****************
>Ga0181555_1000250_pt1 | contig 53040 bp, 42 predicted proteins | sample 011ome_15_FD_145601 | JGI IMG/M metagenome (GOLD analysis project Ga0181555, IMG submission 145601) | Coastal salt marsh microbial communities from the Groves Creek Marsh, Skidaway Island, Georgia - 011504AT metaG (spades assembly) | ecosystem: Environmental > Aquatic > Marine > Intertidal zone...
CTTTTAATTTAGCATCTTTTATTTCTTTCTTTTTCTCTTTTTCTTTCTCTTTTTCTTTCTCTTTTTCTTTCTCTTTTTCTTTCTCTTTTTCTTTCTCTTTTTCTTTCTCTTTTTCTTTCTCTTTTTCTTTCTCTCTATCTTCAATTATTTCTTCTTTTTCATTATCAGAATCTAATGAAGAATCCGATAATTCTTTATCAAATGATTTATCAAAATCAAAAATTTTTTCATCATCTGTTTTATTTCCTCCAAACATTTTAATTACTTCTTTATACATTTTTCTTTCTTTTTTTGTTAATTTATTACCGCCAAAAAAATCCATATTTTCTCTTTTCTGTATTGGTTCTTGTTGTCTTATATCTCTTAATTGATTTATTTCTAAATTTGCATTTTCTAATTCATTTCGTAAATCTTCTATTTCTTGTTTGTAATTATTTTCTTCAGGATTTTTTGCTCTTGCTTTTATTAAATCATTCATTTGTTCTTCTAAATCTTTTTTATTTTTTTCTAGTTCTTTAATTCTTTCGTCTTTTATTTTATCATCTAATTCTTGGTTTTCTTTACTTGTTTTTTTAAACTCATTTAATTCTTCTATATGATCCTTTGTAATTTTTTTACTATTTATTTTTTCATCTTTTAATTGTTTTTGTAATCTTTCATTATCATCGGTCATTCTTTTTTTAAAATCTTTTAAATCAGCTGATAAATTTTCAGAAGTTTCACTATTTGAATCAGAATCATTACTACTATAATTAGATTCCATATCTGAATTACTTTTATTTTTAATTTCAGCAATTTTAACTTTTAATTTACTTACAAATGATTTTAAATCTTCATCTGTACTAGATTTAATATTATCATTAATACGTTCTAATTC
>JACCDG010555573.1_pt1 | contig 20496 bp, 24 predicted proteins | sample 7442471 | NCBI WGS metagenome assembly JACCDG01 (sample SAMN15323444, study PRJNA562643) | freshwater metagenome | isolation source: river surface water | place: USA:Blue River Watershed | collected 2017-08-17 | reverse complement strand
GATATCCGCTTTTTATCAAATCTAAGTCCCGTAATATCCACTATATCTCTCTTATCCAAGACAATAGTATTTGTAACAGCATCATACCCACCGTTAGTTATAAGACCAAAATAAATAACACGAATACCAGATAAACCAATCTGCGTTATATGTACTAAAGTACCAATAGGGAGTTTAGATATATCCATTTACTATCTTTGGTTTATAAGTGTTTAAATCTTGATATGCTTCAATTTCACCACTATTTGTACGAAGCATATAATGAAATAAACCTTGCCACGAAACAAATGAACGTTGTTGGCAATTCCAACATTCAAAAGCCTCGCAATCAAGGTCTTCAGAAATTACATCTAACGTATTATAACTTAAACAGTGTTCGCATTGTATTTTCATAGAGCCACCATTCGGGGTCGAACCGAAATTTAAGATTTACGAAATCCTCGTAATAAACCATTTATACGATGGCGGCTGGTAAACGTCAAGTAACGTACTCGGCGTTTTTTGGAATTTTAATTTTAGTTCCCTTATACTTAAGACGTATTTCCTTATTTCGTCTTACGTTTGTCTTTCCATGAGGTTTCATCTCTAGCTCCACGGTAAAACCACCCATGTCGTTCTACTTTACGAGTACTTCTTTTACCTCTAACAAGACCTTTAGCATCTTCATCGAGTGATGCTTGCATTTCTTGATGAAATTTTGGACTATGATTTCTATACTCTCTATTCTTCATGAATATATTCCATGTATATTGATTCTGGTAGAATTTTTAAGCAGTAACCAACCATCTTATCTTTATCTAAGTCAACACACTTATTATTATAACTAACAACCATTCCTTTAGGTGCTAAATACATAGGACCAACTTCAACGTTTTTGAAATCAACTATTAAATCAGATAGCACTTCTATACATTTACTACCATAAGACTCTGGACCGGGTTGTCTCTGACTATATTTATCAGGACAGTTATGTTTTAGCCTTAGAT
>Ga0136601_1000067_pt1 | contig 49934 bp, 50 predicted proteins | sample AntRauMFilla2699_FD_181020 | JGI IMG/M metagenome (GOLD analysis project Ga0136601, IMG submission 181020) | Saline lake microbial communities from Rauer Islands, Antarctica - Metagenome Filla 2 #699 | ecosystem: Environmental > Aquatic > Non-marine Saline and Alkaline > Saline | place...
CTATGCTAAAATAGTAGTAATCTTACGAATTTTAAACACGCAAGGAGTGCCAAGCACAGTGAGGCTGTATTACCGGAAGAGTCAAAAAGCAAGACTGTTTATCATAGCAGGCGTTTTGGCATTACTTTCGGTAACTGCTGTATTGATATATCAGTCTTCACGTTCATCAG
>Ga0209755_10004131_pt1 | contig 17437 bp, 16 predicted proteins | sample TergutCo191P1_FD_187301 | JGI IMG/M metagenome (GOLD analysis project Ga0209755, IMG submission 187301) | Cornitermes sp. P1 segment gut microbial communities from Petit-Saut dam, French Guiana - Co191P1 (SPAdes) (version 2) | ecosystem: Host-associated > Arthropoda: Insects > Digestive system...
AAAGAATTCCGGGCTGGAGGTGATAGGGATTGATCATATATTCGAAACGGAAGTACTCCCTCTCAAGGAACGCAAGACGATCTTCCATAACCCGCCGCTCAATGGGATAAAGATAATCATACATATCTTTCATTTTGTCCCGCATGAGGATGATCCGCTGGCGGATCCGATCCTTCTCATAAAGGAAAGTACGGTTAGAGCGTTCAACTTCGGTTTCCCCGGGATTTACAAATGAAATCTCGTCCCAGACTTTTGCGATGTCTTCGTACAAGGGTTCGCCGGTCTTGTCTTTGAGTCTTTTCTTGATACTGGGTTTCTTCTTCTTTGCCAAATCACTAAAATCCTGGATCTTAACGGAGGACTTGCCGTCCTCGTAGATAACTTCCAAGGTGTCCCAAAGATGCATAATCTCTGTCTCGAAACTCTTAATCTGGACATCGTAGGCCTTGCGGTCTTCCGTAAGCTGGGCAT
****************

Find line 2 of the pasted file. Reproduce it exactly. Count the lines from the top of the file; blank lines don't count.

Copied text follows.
CTTTTAATTTAGCATCTTTTATTTCTTTCTTTTTCTCTTTTTCTTTCTCTTTTTCTTTCTCTTTTTCTTTCTCTTTTTCTTTCTCTTTTTCTTTCTCTTTTTCTTTCTCTTTTTCTTTCTCTTTTTCTTTCTCTCTATCTTCAATTATTTCTTCTTTTTCATTATCAGAATCTAATGAAGAATCCGATAATTCTTTATCAAATGATTTATCAAAATCAAAAATTTTTTCATCATCTGTTTTATTTCCTCCAAACATTTTAATTACTTCTTTATACATTTTTCTTTCTTTTTTTGTTAATTTATTACCGCCAAAAAAATCCATATTTTCTCTTTTCTGTATTGGTTCTTGTTGTCTTATATCTCTTAATTGATTTATTTCTAAATTTGCATTTTCTAATTCATTTCGTAAATCTTCTATTTCTTGTTTGTAATTATTTTCTTCAGGATTTTTTGCTCTTGCTTTTATTAAATCATTCATTTGTTCTTCTAAATCTTTTTTATTTTTTTCTAGTTCTTTAATTCTTTCGTCTTTTATTTTATCATCTAATTCTTGGTTTTCTTTACTTGTTTTTTTAAACTCATTTAATTCTTCTATATGATCCTTTGTAATTTTTTTACTATTTATTTTTTCATCTTTTAATTGTTTTTGTAATCTTTCATTATCATCGGTCATTCTTTTTTTAAAATCTTTTAAATCAGCTGATAAATTTTCAGAAGTTTCACTATTTGAATCAGAATCATTACTACTATAATTAGATTCCATATCTGAATTACTTTTATTTTTAATTTCAGCAATTTTAACTTTTAATTTACTTACAAATGATTTTAAATCTTCATCTGTACTAGATTTAATATTATCATTAATACGTTCTAATTC